Ever since radio stations began streaming on the internet, we’ve all struggled to strike the correct balance between being hyperlocal while also being global. Trying to figure out how often to mention out of market online listeners, whether to include them in on-air contesting, how we can monetize the out of market streaming sessions and how we can keep them interested in our on-air content without losing the locals. For the most part there are no easy answers to these tough questions, hence why people have used a myriad of different approaches. But, let me try by addressing each one separately.
1) How often should we mention out of market online listeners? That’s actually a pretty simple one to answer. How much we mention them should be in direct proportion to how large a percentage of our online audience they account for. For most stations the vast majority of their online listening is happening within, or right next to, their main coverage area. Usually, it’s 90% or more but obviously that’s easy for anyone to check because all of that should be tracked and available in a report from the streaming provider. However, because it sounds cool and big-time to mention someone listening from a far-away place, talent tend to give those listeners an outsized amount of attention. If it is in fact only 10% or less of our audience then we should mention them sparingly. But, stations with unique brands that have a broader regional and global appeal should adjust accordingly based on their stats.
2) Should we include out of market online listeners in our on-air contesting? Yes and no. If we’re doing a major on-air contest with online and/or on-air entries but no on-site giveaway party, then definitely include them. If we’re adding the element of an on-site giveaway party we either limit entries to our coverage area or allow everyone to enter with the stipulation that they ‘Must be present to win’ so we still get the exciting in person winner freak out. For smaller daily contests it’s a good idea to do as many of those as possible as prizes that can be emailed or affordably mailed anyway so those should all be open to out of market listeners. That’s because we shouldn’t be asking even local listeners to drive up to the station to pick up a low-value prize where it will potentially cost them more in gas money that the prize is actually worth. However, if it’s a higher value prize that warrants a trip to the station, we should restrict that to local and use that as an opportunity to capture content, pics and video for the web and audio for on air. It’s also a good idea to do the occasional online only contests utilizing ad insertion or pre-rolls, but also plugging it on terrestrial to give on-air listeners another reason to stream when they’re away from a radio.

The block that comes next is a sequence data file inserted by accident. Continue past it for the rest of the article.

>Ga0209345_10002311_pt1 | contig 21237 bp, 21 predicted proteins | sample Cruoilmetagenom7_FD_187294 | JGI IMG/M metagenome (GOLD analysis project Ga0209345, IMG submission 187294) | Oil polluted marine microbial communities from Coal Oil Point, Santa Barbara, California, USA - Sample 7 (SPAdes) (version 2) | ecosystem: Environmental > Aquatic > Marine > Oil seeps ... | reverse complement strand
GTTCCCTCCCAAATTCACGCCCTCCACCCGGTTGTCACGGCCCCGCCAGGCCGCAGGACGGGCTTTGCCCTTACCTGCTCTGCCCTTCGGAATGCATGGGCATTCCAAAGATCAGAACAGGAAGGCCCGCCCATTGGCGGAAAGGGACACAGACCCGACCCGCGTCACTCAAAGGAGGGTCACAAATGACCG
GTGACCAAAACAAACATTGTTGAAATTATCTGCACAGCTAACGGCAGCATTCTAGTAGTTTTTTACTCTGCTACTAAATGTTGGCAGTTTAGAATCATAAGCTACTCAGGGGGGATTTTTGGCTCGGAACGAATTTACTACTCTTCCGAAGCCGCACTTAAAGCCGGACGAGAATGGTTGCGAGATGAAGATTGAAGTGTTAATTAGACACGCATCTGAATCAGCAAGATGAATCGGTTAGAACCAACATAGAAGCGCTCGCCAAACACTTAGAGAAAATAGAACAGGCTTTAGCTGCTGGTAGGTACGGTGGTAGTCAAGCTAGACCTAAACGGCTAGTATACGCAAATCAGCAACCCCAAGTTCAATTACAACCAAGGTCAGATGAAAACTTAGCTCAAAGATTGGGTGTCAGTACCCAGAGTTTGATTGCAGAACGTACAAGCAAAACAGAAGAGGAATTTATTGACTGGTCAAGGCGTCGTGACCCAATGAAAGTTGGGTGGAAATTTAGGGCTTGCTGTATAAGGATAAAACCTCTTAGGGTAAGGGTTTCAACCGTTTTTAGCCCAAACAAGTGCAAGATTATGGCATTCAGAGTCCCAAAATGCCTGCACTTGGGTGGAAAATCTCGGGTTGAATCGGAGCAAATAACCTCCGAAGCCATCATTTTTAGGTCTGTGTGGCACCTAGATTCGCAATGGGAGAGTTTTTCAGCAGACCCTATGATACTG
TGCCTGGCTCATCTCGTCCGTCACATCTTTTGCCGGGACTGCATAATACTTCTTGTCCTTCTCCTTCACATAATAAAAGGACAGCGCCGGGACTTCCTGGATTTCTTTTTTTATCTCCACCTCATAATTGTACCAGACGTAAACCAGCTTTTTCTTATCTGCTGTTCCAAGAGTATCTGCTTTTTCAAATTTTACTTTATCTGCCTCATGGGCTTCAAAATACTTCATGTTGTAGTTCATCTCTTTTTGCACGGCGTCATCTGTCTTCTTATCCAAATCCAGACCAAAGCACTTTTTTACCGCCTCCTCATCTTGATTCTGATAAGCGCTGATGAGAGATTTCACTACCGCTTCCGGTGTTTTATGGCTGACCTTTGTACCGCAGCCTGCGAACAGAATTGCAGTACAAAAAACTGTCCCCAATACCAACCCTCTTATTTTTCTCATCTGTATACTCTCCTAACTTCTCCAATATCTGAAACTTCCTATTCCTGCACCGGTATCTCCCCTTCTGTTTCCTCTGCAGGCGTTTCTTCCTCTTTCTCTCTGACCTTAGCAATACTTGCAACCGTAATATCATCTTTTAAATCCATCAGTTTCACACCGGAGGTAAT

3) How can we monetize those ‘global’ listeners? Not easily. That’s why some broadcasters have chosen to geofence their signals or not stream at all, both of which are a mistake in my opinion, but I understand the rationale. Lumping out of market listeners into the broader stats isn’t going to be noticed by some ad buyers since it’s a small percentage anyway, but it is disingenuous. However, anyone that also sells their products directly online can benefit from all that traffic, regardless of where it’s coming from, and would be willing to pay if it’s competitively priced to other digital advertising from a cpm stand-point. There also might be a tourism angle to put together a digital only contest where out of market listeners can win a trip to the market or in market listeners can win a trip for a friend from out of market.
4) How do we keep them interested in our on-air content? This one’s easy. Being local does not mean ONLY talking about local things happening in the community, interviewing local officials and name-dropping local landmarks. All of those things are fine if they’re done in an entertaining way and in bite-sized chunks terrestrially. All interviews should be prerecorded as audio/video anyway so the best part of the audio can be used on-air driving traffic to the full video interview on the web. Live interviews will ALWAYS go long and harm the station while minimizing the benefit to the interviewee because people have tuned out. What being local really means is talking about the things your listeners are talking about and interested in. A LOT of that will be regional and national stories that will naturally appeal to the broader online audience and hopefully our on-air talent will localize and personalize them a bit so our main concern, the local listeners, will find them relatable and interesting.
What do you think? How have you struck that balance of being hyperlocal and global at the same time? Comment below or email me at Andy@RadioStationConsultant.com.
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